Tony Jordan's new company Red Planet Pictures are launching an annual competition to find new screenwriting talent. The judging panel consists of Mr Jordan himself as well as Julie Gardner, Mark Gatiss and Stephen Fry.

Is this a wind up?!

The closing date is September 1st so it looks like work on my sitcom may have to be sped up. I'm really motivated and excited by this. Tony Jordan, and Kudos, have been responsible for some of the best telly of the last five years - and Julie Gardner and Mark Gatiss were at least involved in the rest.

This is one deadline that I simply cannot allow to pass.

The winner gets a commission from Red Planet, representation and a five thousand pound prize. Plus finalists get a workshop day with Tony Jordan.

Actually it turns out Red Planet are even opening an office in Cardiff. According to the ICWales website.

The decision to open a base in the Welsh capital follows efforts by the BBC and the Assembly Government to encourage independent drama production companies to locate in Wales.
Red Planet hopes to work closely with BBC Wales on a raft of projects.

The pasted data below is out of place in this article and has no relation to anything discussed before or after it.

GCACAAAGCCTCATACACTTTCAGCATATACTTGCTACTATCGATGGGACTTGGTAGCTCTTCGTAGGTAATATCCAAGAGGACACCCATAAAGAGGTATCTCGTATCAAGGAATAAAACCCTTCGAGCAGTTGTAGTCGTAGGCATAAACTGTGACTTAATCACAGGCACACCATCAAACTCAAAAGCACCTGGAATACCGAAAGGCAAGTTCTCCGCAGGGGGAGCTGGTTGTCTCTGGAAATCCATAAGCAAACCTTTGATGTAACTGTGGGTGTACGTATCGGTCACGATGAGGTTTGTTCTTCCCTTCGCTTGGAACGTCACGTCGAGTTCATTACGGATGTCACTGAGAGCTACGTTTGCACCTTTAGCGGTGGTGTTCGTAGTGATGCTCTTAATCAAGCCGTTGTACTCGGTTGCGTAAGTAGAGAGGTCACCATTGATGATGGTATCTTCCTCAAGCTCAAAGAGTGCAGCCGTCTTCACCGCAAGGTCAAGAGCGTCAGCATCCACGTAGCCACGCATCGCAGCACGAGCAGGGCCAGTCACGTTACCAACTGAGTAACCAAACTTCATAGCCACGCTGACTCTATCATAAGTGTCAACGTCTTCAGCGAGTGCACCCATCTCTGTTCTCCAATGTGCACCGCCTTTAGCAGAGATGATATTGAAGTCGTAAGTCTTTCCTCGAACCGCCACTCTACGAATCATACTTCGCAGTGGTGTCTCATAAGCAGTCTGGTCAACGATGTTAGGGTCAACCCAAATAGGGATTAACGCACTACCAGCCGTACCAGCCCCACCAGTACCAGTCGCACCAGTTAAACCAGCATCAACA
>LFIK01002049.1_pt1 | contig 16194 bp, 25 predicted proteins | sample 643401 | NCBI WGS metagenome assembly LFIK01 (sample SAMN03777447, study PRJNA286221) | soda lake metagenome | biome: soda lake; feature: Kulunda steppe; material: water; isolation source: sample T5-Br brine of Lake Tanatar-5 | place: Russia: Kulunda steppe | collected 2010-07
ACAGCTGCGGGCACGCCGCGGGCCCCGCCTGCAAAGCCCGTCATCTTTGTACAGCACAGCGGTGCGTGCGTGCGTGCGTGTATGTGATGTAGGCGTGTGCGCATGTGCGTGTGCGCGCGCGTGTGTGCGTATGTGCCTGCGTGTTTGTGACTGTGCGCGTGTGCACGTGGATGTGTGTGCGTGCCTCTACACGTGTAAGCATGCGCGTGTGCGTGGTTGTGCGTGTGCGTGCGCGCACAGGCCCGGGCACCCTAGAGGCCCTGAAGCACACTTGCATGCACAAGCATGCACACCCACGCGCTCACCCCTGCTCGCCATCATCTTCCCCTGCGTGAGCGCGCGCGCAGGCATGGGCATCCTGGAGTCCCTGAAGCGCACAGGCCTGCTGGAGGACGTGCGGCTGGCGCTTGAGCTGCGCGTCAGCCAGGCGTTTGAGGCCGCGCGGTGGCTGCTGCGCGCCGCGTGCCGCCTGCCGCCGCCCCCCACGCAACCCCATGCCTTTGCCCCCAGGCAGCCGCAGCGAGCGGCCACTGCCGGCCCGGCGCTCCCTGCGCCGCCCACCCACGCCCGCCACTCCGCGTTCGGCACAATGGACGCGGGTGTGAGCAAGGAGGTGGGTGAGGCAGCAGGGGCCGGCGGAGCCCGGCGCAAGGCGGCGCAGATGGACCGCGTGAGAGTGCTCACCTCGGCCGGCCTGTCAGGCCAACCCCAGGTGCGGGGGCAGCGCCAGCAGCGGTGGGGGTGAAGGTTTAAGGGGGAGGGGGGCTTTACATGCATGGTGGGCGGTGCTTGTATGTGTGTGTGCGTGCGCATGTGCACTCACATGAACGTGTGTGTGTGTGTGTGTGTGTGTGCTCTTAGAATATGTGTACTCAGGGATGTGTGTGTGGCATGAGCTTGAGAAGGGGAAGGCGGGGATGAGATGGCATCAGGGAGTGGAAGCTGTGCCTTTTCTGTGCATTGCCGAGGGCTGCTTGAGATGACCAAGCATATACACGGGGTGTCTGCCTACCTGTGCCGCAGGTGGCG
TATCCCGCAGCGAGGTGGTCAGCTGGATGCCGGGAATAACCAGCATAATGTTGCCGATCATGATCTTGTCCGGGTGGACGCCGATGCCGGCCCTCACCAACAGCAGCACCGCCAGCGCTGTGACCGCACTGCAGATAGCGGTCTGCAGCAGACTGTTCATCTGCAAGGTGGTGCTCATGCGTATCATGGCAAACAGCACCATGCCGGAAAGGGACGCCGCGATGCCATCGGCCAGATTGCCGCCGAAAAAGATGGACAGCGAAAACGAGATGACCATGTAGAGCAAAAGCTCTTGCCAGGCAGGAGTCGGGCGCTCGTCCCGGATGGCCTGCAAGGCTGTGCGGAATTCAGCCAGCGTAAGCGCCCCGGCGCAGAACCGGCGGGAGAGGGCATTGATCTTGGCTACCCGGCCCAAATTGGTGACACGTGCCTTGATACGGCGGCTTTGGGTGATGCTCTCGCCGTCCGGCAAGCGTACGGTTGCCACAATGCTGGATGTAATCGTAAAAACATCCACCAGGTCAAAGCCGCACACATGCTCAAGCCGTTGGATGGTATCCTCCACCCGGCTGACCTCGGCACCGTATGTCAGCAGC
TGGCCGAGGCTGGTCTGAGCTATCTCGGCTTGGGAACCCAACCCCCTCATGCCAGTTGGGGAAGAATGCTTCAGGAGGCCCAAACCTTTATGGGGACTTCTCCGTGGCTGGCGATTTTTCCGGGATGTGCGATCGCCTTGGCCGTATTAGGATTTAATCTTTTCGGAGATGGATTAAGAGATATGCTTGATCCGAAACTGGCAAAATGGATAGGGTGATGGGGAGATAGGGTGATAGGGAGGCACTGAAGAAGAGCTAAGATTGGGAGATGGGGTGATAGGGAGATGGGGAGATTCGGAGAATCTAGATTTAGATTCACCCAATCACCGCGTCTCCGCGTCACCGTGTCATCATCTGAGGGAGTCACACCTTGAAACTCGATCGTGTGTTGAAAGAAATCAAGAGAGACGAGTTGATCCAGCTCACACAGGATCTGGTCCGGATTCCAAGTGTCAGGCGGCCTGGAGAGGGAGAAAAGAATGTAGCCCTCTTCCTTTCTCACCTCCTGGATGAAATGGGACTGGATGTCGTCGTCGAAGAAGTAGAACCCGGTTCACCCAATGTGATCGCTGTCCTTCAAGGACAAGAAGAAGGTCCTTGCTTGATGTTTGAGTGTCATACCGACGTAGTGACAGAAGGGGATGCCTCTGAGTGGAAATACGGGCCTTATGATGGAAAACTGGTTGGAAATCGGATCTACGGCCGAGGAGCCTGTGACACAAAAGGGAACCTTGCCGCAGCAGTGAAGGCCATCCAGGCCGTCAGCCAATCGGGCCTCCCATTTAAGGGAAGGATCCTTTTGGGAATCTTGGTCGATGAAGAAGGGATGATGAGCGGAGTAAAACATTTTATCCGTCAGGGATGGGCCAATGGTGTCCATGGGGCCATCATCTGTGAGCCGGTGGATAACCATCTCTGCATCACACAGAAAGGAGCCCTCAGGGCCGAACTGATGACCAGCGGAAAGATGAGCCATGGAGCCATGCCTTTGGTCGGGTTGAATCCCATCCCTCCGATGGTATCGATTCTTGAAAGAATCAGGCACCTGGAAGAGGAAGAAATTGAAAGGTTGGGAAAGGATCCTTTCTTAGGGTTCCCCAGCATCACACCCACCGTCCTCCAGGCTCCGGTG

Red Planet founder Tony Jordan said, "Wales is a very exciting place to be right now for drama and I'm looking forward to working with [senior BBC executives] Menna Richards, Julie Gardner, Claire Hudson and Julie Scott in Cardiff.

"We have also received invaluable support in this venture from the Welsh Assembly Government via Creative Business Wales. This has been instrumental in influencing our decision to set up here."

Read the full article

This is the news... happy now?

It isn't often you wake to great news so it's worth marking the occasion when you do. More often than not the seven o'clock news is full of sadness and woe. Here's a run down of what's bloody marvellous and what's not...

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Alan Johnston has been released after almost four months in the hands of the 'Army of Islam'. After the recent video of him wearing an vest covered in explosives it had seemed less likely than ever that he might be returned safe and sound. Read the full story here. The very best of luck to Mr Johnston, his family and everyone involved in his release.